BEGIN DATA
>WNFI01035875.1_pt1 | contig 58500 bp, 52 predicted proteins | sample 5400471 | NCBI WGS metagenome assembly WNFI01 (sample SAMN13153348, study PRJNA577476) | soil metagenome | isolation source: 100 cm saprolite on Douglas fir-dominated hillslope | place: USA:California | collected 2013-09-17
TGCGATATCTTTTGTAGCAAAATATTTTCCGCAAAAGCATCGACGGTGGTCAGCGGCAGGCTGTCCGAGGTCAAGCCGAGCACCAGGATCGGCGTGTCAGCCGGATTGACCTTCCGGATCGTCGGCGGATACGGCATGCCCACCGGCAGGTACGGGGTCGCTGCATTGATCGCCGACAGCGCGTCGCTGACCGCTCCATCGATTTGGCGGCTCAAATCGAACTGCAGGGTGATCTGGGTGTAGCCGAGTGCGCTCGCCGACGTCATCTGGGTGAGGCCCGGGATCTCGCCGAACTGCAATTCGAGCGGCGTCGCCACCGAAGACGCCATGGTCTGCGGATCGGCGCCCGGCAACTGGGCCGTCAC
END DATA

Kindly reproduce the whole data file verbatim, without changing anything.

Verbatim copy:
>WNFI01035875.1_pt1 | contig 58500 bp, 52 predicted proteins | sample 5400471 | NCBI WGS metagenome assembly WNFI01 (sample SAMN13153348, study PRJNA577476) | soil metagenome | isolation source: 100 cm saprolite on Douglas fir-dominated hillslope | place: USA:California | collected 2013-09-17
TGCGATATCTTTTGTAGCAAAATATTTTCCGCAAAAGCATCGACGGTGGTCAGCGGCAGGCTGTCCGAGGTCAAGCCGAGCACCAGGATCGGCGTGTCAGCCGGATTGACCTTCCGGATCGTCGGCGGATACGGCATGCCCACCGGCAGGTACGGGGTCGCTGCATTGATCGCCGACAGCGCGTCGCTGACCGCTCCATCGATTTGGCGGCTCAAATCGAACTGCAGGGTGATCTGGGTGTAGCCGAGTGCGCTCGCCGACGTCATCTGGGTGAGGCCCGGGATCTCGCCGAACTGCAATTCGAGCGGCGTCGCCACCGAAGACGCCATGGTCTGCGGATCGGCGCCCGGCAACTGGGCCGTCAC